We also provided them with support. Library staff and security were informed about the photography project, we advertised the project on our social media channels, and John and Eric were given an official letter discussing the project. They were also encouraged to share my contact information in case anyone had questions or concerns about the project.
WJ: Which three photos do you feel best represent the role of the Sheridan Libraries? How do they do so?
HH: It's so hard to select just three! John and Eric's photographic essay surpassed my original expectations for the project. I simply cannot speak enough about the creativity and enthusiasm they had for the project, but choose I must.
One of my favorites taken by Eric involves a group of students intently studying together in a room in which they've scribbled chemical structures and other notes upon the walls. Upon a closer look, the viewer realizes one of the students is looking at goofy cat memes on their laptop! It's a great photograph as it combines the educational and social ways students use the libraries.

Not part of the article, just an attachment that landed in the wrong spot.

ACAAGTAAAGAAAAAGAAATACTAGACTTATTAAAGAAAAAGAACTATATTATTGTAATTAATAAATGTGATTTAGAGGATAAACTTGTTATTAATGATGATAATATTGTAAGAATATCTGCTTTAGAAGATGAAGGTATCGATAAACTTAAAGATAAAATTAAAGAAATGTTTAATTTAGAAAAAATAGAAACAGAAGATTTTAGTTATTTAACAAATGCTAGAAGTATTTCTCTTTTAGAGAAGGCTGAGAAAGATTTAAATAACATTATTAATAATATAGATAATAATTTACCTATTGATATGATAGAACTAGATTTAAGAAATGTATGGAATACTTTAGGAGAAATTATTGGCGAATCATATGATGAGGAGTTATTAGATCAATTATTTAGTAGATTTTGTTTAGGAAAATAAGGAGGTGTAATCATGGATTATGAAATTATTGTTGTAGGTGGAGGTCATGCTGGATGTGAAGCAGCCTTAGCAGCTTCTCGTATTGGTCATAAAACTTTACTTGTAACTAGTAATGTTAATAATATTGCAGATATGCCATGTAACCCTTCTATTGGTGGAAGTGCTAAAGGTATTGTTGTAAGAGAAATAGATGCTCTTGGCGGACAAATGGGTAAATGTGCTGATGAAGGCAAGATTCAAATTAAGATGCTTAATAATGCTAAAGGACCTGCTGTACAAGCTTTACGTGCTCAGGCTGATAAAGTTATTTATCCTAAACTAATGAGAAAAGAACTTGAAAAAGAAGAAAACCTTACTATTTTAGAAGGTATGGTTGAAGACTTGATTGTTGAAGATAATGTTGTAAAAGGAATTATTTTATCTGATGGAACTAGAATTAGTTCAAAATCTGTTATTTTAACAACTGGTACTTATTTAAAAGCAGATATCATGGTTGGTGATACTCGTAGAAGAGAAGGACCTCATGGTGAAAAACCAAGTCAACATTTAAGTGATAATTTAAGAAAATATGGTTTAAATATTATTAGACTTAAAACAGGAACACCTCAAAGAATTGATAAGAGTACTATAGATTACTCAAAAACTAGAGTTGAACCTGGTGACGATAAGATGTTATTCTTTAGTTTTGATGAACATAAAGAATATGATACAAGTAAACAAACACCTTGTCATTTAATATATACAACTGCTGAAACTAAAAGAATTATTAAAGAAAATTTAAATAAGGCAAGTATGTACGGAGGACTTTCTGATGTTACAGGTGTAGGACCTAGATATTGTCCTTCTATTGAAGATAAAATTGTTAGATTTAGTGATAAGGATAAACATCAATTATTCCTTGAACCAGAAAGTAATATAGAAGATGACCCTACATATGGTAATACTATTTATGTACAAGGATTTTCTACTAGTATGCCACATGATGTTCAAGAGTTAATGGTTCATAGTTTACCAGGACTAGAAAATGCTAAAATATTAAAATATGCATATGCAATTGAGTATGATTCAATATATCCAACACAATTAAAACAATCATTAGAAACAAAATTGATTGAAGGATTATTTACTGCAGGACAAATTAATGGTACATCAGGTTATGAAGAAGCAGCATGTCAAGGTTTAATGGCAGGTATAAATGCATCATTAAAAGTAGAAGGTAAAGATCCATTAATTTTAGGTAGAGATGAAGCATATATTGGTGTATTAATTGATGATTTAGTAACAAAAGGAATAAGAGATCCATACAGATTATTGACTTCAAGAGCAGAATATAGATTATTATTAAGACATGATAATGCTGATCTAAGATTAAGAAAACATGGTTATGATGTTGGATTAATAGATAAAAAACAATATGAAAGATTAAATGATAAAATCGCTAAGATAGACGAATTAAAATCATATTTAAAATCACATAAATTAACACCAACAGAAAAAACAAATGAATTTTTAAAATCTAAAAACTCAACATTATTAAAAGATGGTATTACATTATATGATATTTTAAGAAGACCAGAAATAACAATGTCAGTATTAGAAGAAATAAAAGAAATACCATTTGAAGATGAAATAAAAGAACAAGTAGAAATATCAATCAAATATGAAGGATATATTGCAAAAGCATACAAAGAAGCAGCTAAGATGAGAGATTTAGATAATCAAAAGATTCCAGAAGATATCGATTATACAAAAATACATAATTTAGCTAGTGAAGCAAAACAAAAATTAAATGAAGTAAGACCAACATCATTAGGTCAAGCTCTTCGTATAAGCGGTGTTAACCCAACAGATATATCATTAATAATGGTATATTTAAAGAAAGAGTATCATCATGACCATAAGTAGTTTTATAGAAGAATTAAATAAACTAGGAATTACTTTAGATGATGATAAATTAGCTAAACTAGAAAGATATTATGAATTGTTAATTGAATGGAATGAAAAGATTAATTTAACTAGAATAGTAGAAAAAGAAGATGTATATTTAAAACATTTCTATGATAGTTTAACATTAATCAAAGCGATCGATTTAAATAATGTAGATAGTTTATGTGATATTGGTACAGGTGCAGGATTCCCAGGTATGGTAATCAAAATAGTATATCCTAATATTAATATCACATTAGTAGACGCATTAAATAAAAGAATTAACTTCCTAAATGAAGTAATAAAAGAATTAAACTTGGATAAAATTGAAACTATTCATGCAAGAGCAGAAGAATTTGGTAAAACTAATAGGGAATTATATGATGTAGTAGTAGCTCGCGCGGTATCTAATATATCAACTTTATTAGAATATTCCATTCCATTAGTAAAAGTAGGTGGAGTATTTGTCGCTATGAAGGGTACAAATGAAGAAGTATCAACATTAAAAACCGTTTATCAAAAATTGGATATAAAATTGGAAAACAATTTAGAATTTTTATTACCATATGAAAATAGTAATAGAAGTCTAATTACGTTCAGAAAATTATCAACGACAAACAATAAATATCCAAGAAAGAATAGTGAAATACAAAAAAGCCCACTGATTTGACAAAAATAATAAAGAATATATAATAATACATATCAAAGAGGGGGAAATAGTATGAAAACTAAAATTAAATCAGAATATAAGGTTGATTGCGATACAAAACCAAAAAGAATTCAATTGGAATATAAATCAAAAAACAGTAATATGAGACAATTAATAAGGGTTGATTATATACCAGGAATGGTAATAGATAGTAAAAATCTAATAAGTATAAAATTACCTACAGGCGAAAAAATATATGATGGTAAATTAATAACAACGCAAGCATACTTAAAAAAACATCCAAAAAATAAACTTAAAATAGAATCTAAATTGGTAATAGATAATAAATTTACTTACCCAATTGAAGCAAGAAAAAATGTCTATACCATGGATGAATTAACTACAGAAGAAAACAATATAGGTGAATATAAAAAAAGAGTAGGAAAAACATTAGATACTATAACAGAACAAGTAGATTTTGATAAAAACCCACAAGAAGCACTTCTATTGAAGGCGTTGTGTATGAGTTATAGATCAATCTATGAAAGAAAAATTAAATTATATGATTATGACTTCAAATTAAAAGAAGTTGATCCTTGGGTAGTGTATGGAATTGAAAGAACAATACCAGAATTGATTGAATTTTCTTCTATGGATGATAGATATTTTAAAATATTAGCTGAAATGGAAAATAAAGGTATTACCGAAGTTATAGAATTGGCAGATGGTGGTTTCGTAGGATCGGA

Another photo I admire, also taken by Eric, features a student in the stacks browsing books, with a small stack of tomes upon the floor. The aisle of books seems almost endless in the shot. The photo is a moment of quiet contemplation amid the buzz that surrounds activity in Brody and reminds us that the research process can be a solitary struggle. It also shows that we have the resources our students need, be they online or shelved among the endless aisles of the Milton S. Eisenhower Library.
I also love the photograph taken by John of the John Work Garrett Library, one of our Special Collections spaces located at the Evergreen Museum and Library. The photograph, especially when viewed in conjunction with Eric's photographs of student life in the BLC, shows the richness and diversity of the Sheridan Libraries. Not only do we have cutting-edge study spaces and a rich array of online resources, but libraries that look as though they belong in Downton Abbey as well, and is available to the students to use.
Photographs courtesy of Eric Chen and John Belanger and used with permission. Check out the complete collection (301 photos) on Flickr. Special thanks to Eric and John for the photos, and to Heidi Herr for taking the time to answer our questions.